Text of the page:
Personally...even experienced nurses have trouble with pacers and I think it isn't fair your instructor expects interpretation without guidance. I don't usually give answers but this is a ton of information sent ahead of lecture as long as you promise to look at the links.

There are different types of pacers ventricular pacers: example S (which pace only the ventricles), atrial pacers: example T (which pace the atria), and AV sequential pacers: example U (which pace both).

Sometimes they malfunction.....they fail to capture: example V and you have pacer spikes without capture. Sometimes they fail to sense the patients rhythm: example W

I hope this helps
8. 1
Quote from Esme12
Personally...even experienced nurses have trouble with pacers and I think it isn't fair your instructor expects interpretation without guidance. I don't usually give answers but this is a ton of information sent ahead of lecture as long as you promise to look at the links.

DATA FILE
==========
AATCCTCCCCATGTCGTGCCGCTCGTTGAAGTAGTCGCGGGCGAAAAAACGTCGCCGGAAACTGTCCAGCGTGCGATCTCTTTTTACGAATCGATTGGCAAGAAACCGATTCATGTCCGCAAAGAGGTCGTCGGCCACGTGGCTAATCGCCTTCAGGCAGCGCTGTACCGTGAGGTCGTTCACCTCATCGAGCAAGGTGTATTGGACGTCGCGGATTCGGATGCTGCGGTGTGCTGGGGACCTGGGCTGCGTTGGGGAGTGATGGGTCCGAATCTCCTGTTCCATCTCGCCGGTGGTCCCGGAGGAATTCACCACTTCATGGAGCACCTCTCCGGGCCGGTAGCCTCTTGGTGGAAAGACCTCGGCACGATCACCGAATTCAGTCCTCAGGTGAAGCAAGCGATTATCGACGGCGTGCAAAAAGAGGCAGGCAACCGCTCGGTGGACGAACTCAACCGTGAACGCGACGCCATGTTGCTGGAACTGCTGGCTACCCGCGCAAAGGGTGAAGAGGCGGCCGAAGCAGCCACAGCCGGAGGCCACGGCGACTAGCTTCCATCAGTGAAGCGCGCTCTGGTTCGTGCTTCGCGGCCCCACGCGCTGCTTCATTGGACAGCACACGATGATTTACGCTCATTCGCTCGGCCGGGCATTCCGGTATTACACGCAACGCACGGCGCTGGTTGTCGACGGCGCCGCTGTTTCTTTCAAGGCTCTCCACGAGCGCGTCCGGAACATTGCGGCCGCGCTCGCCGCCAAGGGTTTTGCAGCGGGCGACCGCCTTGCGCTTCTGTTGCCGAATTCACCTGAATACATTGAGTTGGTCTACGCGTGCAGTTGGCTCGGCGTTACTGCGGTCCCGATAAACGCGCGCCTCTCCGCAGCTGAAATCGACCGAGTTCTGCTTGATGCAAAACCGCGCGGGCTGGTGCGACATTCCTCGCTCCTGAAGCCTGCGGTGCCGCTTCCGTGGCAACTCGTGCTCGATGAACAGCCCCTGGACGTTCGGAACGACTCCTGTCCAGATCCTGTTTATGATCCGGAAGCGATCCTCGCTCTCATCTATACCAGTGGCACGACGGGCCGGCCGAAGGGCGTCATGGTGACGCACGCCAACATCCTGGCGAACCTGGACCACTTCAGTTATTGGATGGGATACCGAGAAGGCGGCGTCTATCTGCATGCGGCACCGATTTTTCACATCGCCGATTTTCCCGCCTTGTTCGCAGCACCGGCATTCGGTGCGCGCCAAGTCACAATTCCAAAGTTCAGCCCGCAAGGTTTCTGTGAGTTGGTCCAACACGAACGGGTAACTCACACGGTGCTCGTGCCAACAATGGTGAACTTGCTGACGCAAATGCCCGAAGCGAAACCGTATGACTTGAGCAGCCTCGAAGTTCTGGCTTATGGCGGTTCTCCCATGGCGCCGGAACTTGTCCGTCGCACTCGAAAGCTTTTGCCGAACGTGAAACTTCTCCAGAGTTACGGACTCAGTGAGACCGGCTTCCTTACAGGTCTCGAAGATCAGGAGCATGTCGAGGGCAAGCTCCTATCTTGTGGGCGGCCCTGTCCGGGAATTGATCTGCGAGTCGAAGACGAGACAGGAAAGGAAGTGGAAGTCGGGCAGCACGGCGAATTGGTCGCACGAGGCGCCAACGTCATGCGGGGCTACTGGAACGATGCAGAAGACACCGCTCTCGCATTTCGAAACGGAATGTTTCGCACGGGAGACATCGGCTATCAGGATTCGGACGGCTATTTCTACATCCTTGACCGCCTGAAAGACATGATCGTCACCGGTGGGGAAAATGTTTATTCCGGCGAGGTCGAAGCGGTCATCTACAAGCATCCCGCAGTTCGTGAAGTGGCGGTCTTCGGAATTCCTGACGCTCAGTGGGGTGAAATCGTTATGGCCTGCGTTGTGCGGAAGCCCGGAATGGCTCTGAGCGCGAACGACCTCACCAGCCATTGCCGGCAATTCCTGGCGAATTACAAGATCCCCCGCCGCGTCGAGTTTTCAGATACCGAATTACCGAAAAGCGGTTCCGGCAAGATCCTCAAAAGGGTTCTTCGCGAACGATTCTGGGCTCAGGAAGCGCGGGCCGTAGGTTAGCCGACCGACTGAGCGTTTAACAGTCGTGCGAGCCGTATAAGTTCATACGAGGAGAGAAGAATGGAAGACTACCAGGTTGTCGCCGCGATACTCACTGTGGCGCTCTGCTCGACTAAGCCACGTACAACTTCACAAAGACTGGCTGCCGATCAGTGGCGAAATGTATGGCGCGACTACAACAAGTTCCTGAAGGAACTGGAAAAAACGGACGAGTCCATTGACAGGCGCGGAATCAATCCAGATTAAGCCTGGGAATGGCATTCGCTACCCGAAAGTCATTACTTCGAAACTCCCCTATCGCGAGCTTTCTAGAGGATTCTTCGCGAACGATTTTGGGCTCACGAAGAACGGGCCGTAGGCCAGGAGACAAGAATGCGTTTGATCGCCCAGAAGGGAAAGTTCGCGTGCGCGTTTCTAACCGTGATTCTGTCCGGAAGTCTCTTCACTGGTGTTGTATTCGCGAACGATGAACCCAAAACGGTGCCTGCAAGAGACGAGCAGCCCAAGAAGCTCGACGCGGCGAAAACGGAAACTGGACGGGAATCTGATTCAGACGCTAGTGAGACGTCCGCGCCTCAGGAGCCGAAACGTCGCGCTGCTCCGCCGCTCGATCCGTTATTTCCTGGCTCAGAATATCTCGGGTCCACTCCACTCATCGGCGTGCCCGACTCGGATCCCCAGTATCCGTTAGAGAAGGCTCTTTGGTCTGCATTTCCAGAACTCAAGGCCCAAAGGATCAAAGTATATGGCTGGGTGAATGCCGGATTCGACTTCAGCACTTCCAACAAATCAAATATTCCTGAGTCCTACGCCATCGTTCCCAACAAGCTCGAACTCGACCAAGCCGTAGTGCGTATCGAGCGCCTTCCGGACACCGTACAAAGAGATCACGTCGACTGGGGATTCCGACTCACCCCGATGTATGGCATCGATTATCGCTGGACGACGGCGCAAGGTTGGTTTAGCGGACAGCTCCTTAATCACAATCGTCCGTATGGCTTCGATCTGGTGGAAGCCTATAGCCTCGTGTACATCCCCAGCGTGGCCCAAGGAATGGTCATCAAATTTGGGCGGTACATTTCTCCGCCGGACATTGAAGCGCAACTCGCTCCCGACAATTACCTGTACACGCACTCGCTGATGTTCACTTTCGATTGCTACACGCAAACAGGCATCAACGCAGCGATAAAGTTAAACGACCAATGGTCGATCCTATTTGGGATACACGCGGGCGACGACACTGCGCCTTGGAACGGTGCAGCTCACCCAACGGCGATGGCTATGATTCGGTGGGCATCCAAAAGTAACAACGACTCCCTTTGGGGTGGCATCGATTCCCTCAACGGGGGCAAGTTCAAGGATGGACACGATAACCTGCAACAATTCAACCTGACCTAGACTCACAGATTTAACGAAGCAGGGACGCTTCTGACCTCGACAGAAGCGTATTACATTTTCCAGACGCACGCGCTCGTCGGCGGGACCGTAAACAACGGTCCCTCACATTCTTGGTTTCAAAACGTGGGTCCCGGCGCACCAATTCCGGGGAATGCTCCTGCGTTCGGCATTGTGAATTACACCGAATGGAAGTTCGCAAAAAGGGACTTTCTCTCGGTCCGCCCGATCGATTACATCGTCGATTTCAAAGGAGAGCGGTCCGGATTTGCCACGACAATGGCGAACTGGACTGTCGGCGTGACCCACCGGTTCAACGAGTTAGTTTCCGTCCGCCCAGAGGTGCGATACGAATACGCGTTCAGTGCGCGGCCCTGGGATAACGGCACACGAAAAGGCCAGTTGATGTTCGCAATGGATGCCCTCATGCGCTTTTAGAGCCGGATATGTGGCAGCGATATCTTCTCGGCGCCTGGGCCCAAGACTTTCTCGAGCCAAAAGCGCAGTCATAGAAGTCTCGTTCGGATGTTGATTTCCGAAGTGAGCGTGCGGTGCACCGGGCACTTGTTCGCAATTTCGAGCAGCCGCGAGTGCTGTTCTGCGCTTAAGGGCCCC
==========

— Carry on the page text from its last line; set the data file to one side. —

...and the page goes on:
There are different types of pacers ventricular pacers: example S (which pace only the ventricles), atrial pacers: example T (which pace the atria), and AV sequential pacers: example U (which pace both).

Sometimes they malfunction.....they fail to capture: example V and you have pacer spikes without capture. Sometimes they fail to sense the patients rhythm: example W

I hope this helps

Esme, I totally agree with you.
OP did say she was trying to get a jump on this and start early.
It's a steep learning curve!
At least, OP, you can get the basics down: what a NSR looks like and what the criteria are for determining a NSR.
It is exciting to be able to recognize the rhythms!
You WILL get there!

Good luck!
Esme12 likes this.
9. 0
Thank you very much. All the information is helpful. I have looked at the sites and I will continue to do more practice problems.